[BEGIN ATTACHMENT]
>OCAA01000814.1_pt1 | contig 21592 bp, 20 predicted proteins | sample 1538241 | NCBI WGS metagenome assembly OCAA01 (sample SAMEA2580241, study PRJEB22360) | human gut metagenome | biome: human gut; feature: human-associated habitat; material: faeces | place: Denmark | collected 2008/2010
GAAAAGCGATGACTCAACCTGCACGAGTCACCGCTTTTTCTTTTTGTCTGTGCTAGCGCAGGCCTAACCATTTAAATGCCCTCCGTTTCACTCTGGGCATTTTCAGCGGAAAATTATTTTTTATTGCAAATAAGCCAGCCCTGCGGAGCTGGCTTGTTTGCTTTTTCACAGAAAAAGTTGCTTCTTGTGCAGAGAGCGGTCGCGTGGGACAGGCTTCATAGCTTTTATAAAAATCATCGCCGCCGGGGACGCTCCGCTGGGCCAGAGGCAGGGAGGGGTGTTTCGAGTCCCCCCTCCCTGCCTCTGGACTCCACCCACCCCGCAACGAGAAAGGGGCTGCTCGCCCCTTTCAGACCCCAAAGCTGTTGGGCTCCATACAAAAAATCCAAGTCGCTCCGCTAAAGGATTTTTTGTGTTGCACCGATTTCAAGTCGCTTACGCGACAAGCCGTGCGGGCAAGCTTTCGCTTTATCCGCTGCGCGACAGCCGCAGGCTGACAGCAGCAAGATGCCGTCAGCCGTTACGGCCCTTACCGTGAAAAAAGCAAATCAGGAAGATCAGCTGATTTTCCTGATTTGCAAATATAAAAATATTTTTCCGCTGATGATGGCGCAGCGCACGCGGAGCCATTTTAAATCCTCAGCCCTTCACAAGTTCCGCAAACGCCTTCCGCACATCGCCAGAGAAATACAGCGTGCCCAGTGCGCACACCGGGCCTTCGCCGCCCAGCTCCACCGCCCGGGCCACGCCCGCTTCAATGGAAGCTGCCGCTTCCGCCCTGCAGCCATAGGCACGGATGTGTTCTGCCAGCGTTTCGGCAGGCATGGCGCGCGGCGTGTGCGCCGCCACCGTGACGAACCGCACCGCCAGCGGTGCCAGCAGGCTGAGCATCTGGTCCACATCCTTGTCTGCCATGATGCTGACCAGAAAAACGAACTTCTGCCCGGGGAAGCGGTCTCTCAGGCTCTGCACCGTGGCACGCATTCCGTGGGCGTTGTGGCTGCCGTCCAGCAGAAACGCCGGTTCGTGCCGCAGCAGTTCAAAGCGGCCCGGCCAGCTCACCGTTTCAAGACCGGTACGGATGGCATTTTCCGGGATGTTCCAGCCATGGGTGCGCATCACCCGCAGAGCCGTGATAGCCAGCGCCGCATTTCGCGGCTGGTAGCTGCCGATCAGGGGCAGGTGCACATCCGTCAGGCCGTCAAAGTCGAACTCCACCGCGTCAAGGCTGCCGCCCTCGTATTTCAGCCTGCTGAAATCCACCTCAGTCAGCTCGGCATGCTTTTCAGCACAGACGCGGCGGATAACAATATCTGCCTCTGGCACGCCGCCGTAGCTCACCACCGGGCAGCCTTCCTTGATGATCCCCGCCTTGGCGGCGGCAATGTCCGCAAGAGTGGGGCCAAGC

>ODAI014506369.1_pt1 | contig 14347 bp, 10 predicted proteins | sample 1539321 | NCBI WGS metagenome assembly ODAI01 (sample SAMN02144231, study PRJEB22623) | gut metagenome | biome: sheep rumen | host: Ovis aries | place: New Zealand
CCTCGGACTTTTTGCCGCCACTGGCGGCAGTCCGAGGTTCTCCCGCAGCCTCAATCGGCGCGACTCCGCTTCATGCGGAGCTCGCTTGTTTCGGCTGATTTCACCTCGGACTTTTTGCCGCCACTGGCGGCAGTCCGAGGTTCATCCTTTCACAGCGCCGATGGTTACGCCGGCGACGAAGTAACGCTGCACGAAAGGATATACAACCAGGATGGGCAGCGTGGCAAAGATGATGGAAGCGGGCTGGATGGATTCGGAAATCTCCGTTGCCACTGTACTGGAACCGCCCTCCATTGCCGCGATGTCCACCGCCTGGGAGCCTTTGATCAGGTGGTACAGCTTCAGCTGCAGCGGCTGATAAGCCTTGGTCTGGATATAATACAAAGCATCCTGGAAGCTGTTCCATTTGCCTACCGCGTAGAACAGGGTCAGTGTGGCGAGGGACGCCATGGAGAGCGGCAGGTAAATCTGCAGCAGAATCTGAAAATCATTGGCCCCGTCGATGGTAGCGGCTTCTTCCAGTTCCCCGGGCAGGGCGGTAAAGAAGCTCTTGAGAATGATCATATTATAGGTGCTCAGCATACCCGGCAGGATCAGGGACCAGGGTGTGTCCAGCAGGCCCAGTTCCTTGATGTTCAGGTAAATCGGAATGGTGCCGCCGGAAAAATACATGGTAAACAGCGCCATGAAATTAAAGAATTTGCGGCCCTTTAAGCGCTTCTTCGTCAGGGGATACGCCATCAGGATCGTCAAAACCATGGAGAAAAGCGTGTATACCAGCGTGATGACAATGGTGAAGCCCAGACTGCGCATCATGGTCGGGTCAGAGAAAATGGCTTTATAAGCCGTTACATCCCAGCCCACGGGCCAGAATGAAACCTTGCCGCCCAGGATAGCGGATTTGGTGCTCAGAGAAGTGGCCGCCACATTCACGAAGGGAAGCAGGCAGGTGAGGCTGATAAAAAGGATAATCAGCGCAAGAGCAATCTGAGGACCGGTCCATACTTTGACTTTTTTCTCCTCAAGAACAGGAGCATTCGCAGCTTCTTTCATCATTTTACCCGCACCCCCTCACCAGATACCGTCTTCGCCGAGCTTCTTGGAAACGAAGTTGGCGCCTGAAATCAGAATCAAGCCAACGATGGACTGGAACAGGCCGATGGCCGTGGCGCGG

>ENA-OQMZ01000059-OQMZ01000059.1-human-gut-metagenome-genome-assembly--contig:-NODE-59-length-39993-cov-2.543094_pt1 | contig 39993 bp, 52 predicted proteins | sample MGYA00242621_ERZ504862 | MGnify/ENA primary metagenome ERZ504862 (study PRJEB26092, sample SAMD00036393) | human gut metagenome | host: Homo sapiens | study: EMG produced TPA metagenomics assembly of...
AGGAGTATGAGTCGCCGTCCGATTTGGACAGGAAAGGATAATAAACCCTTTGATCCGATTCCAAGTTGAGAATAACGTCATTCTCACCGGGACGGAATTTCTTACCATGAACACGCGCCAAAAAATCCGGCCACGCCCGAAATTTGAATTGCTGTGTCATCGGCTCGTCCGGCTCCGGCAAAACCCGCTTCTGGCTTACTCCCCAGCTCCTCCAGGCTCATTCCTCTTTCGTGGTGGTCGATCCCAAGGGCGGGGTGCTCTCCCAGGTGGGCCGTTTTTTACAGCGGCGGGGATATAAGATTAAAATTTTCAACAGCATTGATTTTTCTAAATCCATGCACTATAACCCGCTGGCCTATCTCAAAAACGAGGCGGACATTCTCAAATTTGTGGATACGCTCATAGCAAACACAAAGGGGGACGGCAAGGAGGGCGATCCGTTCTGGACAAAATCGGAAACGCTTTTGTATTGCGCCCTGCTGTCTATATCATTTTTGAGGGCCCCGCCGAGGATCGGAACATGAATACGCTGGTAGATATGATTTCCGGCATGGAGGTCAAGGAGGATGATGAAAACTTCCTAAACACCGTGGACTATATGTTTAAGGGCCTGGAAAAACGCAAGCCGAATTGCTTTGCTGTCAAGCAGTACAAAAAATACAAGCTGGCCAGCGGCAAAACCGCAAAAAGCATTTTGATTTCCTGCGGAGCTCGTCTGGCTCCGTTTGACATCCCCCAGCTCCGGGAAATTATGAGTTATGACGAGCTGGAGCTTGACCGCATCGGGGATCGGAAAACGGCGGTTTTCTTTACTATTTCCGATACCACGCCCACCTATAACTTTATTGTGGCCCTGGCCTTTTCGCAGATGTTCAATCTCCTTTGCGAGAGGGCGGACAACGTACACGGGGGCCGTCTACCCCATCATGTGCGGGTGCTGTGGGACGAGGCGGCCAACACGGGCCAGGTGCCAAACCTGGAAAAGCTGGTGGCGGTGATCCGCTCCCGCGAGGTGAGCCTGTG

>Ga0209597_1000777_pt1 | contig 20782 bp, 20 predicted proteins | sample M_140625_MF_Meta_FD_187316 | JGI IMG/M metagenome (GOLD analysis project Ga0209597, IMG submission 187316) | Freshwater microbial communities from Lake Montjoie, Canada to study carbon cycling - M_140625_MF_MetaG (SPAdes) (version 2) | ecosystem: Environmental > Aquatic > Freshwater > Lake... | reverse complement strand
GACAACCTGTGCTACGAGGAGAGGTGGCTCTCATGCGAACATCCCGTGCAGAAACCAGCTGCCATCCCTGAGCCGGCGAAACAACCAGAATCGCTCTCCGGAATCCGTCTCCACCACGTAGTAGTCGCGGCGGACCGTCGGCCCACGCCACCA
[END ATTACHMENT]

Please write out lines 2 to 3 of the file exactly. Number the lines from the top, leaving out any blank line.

GAAAAGCGATGACTCAACCTGCACGAGTCACCGCTTTTTCTTTTTGTCTGTGCTAGCGCAGGCCTAACCATTTAAATGCCCTCCGTTTCACTCTGGGCATTTTCAGCGGAAAATTATTTTTTATTGCAAATAAGCCAGCCCTGCGGAGCTGGCTTGTTTGCTTTTTCACAGAAAAAGTTGCTTCTTGTGCAGAGAGCGGTCGCGTGGGACAGGCTTCATAGCTTTTATAAAAATCATCGCCGCCGGGGACGCTCCGCTGGGCCAGAGGCAGGGAGGGGTGTTTCGAGTCCCCCCTCCCTGCCTCTGGACTCCACCCACCCCGCAACGAGAAAGGGGCTGCTCGCCCCTTTCAGACCCCAAAGCTGTTGGGCTCCATACAAAAAATCCAAGTCGCTCCGCTAAAGGATTTTTTGTGTTGCACCGATTTCAAGTCGCTTACGCGACAAGCCGTGCGGGCAAGCTTTCGCTTTATCCGCTGCGCGACAGCCGCAGGCTGACAGCAGCAAGATGCCGTCAGCCGTTACGGCCCTTACCGTGAAAAAAGCAAATCAGGAAGATCAGCTGATTTTCCTGATTTGCAAATATAAAAATATTTTTCCGCTGATGATGGCGCAGCGCACGCGGAGCCATTTTAAATCCTCAGCCCTTCACAAGTTCCGCAAACGCCTTCCGCACATCGCCAGAGAAATACAGCGTGCCCAGTGCGCACACCGGGCCTTCGCCGCCCAGCTCCACCGCCCGGGCCACGCCCGCTTCAATGGAAGCTGCCGCTTCCGCCCTGCAGCCATAGGCACGGATGTGTTCTGCCAGCGTTTCGGCAGGCATGGCGCGCGGCGTGTGCGCCGCCACCGTGACGAACCGCACCGCCAGCGGTGCCAGCAGGCTGAGCATCTGGTCCACATCCTTGTCTGCCATGATGCTGACCAGAAAAACGAACTTCTGCCCGGGGAAGCGGTCTCTCAGGCTCTGCACCGTGGCACGCATTCCGTGGGCGTTGTGGCTGCCGTCCAGCAGAAACGCCGGTTCGTGCCGCAGCAGTTCAAAGCGGCCCGGCCAGCTCACCGTTTCAAGACCGGTACGGATGGCATTTTCCGGGATGTTCCAGCCATGGGTGCGCATCACCCGCAGAGCCGTGATAGCCAGCGCCGCATTTCGCGGCTGGTAGCTGCCGATCAGGGGCAGGTGCACATCCGTCAGGCCGTCAAAGTCGAACTCCACCGCGTCAAGGCTGCCGCCCTCGTATTTCAGCCTGCTGAAATCCACCTCAGTCAGCTCGGCATGCTTTTCAGCACAGACGCGGCGGATAACAATATCTGCCTCTGGCACGCCGCCGTAGCTCACCACCGGGCAGCCTTCCTTGATGATCCCCGCCTTGGCGGCGGCAATGTCCGCAAGAGTGGGGCCAAGC

>ODAI014506369.1_pt1 | contig 14347 bp, 10 predicted proteins | sample 1539321 | NCBI WGS metagenome assembly ODAI01 (sample SAMN02144231, study PRJEB22623) | gut metagenome | biome: sheep rumen | host: Ovis aries | place: New Zealand